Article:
In this case, the desired width of the trench structure and therefore of each individual trench section is proportioned to the static voltage difference between drift zone and drift control zone that is present during operation of the TEDFET.

FIG. 1 illustrates a first intermediate state of the method of a first exemplary embodiment of the invention.

In this first exemplary embodiment of the method according to the invention for fabricating a trench structure, a first process involves producing a first trench section 2 from a surface 3 of a semiconductor body 1 into the semiconductor body.

For this purpose, firstly a mask layer (e.g., a hard mask—not illustrated in FIG. 1) is applied on the surface 3 of the semiconductor body and patterned. Afterwards, the first trench section 2 is etched (trench etch) and passivated with an oxide layer 10 on the sidewalls. This is done with the aid of the spacer technique, in which firstly the entire surface is coated with an oxide layer 10 and the oxide layer 10 is subsequently removed again on the surface 3 and at the bottom of the trench by using an anisotropic etch, such that the oxide layer 10 remains only on the side walls of the trench section 2. Instead of the oxide, it is also possible, in principle, to use other insulator layers such as Si3N4 or layer stacks of a plurality of insulator materials. In contrast to the illustration in FIG. 1, the trench can also be completely filled with a dielectric which is homogeneous or constructed in layered fashion and which can remain in the trench.

The first trench section 2 is produced with an approximately uniform width B within the range of 30-150 nm. The depth T of the trench section 2 results from the width B chosen and the available etching technology. Given an at the present time maximum possible aspect ratio of approximately 80:1, therefore, the maximum achievable depth of the trench section 2 is 12 μm if the width B is chosen at 150 nm. A depth T of approximately 1-6 μm is normally striven for.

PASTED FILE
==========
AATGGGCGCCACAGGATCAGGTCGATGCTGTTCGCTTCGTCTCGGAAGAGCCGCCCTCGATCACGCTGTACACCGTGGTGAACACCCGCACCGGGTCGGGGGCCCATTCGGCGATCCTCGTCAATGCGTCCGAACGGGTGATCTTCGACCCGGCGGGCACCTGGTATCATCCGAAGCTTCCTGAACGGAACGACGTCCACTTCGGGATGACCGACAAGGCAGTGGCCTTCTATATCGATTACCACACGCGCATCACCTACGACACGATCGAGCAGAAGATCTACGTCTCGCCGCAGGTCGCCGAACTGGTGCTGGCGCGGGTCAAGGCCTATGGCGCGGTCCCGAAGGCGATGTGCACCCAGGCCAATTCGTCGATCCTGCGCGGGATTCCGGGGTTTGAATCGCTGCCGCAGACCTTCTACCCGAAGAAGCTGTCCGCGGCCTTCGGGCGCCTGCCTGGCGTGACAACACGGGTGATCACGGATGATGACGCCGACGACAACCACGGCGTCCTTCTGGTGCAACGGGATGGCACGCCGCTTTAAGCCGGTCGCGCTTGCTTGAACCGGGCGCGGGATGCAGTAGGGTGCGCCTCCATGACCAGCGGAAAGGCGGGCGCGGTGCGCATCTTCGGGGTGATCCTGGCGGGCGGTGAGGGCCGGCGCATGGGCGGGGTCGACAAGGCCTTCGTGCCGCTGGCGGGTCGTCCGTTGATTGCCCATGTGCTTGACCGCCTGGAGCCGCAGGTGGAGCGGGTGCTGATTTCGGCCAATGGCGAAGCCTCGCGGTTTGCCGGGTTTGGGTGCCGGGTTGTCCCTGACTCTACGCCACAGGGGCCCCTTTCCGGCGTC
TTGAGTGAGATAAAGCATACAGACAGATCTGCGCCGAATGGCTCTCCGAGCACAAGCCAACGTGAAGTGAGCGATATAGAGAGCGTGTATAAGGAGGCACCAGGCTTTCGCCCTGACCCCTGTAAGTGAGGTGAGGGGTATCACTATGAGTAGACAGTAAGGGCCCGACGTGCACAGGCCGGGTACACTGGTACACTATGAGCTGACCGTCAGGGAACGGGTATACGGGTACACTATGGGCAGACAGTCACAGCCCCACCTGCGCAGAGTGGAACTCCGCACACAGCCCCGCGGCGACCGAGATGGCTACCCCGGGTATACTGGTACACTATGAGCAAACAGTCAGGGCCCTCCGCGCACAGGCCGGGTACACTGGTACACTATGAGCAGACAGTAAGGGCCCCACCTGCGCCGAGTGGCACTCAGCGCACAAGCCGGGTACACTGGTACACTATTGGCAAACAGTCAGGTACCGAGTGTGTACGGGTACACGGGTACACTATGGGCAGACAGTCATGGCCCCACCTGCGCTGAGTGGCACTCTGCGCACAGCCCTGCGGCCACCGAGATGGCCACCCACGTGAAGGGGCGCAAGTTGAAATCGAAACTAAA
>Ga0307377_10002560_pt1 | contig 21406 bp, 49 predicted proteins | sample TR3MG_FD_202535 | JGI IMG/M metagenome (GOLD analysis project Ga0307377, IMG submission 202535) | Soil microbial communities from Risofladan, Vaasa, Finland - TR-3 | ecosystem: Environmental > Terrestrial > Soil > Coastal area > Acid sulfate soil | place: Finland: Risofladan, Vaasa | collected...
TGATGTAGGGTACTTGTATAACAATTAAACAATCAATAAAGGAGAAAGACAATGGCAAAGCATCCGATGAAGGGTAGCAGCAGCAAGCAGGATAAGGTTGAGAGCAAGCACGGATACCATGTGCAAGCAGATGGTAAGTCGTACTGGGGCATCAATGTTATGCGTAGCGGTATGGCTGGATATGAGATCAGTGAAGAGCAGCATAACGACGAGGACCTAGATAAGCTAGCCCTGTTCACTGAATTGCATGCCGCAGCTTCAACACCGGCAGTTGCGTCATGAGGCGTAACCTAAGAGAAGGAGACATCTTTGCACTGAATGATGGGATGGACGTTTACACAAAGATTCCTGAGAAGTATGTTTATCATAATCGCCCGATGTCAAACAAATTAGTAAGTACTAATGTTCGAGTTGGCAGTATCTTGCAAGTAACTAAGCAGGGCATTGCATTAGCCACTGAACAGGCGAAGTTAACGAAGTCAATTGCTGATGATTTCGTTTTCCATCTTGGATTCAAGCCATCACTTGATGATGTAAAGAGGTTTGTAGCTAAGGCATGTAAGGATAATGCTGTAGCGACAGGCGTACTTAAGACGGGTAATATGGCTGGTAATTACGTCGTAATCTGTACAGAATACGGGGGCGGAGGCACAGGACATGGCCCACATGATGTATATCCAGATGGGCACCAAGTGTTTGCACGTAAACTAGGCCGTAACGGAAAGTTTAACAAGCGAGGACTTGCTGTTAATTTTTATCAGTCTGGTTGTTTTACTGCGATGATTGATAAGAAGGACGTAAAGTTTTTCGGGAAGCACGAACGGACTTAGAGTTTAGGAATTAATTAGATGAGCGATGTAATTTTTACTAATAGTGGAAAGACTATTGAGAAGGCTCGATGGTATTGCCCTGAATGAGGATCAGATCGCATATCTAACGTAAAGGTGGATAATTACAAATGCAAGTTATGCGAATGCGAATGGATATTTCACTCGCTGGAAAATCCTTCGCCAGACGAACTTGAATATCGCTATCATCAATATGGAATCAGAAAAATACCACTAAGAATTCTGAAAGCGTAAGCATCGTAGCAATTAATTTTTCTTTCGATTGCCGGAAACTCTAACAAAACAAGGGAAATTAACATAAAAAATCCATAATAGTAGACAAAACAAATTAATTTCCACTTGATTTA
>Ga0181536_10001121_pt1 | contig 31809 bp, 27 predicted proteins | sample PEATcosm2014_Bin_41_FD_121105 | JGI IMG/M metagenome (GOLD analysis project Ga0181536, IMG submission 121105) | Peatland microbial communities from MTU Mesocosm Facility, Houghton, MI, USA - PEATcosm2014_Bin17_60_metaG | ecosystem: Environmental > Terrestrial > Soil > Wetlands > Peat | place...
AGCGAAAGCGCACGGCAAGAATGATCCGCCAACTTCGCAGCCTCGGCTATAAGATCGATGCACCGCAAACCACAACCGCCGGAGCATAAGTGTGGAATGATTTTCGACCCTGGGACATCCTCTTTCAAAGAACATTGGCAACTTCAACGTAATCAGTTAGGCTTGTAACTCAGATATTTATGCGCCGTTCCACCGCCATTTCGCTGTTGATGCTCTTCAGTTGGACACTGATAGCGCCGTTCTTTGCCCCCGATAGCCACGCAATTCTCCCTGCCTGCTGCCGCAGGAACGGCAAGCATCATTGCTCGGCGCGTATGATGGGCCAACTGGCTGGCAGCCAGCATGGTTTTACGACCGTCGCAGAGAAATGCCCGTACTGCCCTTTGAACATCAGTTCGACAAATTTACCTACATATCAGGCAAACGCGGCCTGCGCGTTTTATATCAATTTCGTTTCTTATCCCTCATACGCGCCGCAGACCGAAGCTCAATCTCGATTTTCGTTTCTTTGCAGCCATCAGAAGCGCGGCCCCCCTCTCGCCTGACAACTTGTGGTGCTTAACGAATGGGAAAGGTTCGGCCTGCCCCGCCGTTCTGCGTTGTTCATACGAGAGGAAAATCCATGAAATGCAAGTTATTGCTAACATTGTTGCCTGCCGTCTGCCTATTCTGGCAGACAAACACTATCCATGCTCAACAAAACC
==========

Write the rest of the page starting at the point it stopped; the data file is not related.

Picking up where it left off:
The alignment of the first trench section 2 is achieved by using specifically dimensioned alignment structures in a semiconductor region not required for the electrical function of the semiconductor component—e.g., in a scribing frame (not illustrated in FIG. 1). While the trenches are intended to be overgrown during the subsequent deposition of the next semiconductor layer as far as possible without conspicuous features such as e.g., processes or depressions, it is in the nature of the alignment structures that they must still be identified after the deposition process, which can be realized e.g., by using a trench structure that is at least as wide as the width B of the trenches in the active semiconductor region. As an alternative, the alignment structures can also be applied on or introduced into the rear side of the semiconductor wafer, whereby they are protected against depositions on the front side of the wafer.

FIG. 2 illustrates a semiconductor layer 4 that was produced above the surface 3 and above the first trench section 2.

The semiconductor layer 4 is produced epitaxially and with a high deposition rate. By using this non-conformable process, the trench section 2 is completely buried, that is to say that semiconductor layer 4 grows over the trench section 2 and bridges the latter.

The semiconductor layer 4 grows in monocrystalline fashion from the same semiconductor material as the semiconductor body 1 and, in view of the trench dimensioning, becomes thinner than the maximum achievable trench depth, that is to say is normally deposited up to a thickness of approximately 1-6 μm.

FIG. 3 illustrates a further trench section 2 in the semiconductor layer 4. The further trench section 2 in the semiconductor layer 4 was produced in such a way that the first trench section 2 and the further trench section 2 form a continuous trench structure 20.

The further trench section 2 in the semiconductor layer 4 is likewise produced by using a trench etch with the aid of a mask produced on the surface of the semiconductor layer 4. The further trench section 2 produced is likewise passivated with an oxide layer 10 on the side walls with the aid of the spacer technique. The oxide layer 10 is produced by thermal oxidation. As a result, the thicknesses of oxide layers already present in other trench sections increase to a lesser extent. The dimensioning of the further trench section 2 is oriented towards the dimensioning of the first trench section 2.

In this first exemplary embodiment of the invention, the further trench section 2 should be positioned as precisely as possible above the first trench section 2. The alignment of the further trench section 2 is likewise effected by using the specifically dimensioned alignment structures in the scribing frame. A misalignment of the two trench sections 2 with respect to one another will result, however, under productive conditions.

The following arises as a condition for a maximum permitted misalignment in the first exemplary embodiment of the invention:

misalignment<trench section width in the underlying plane.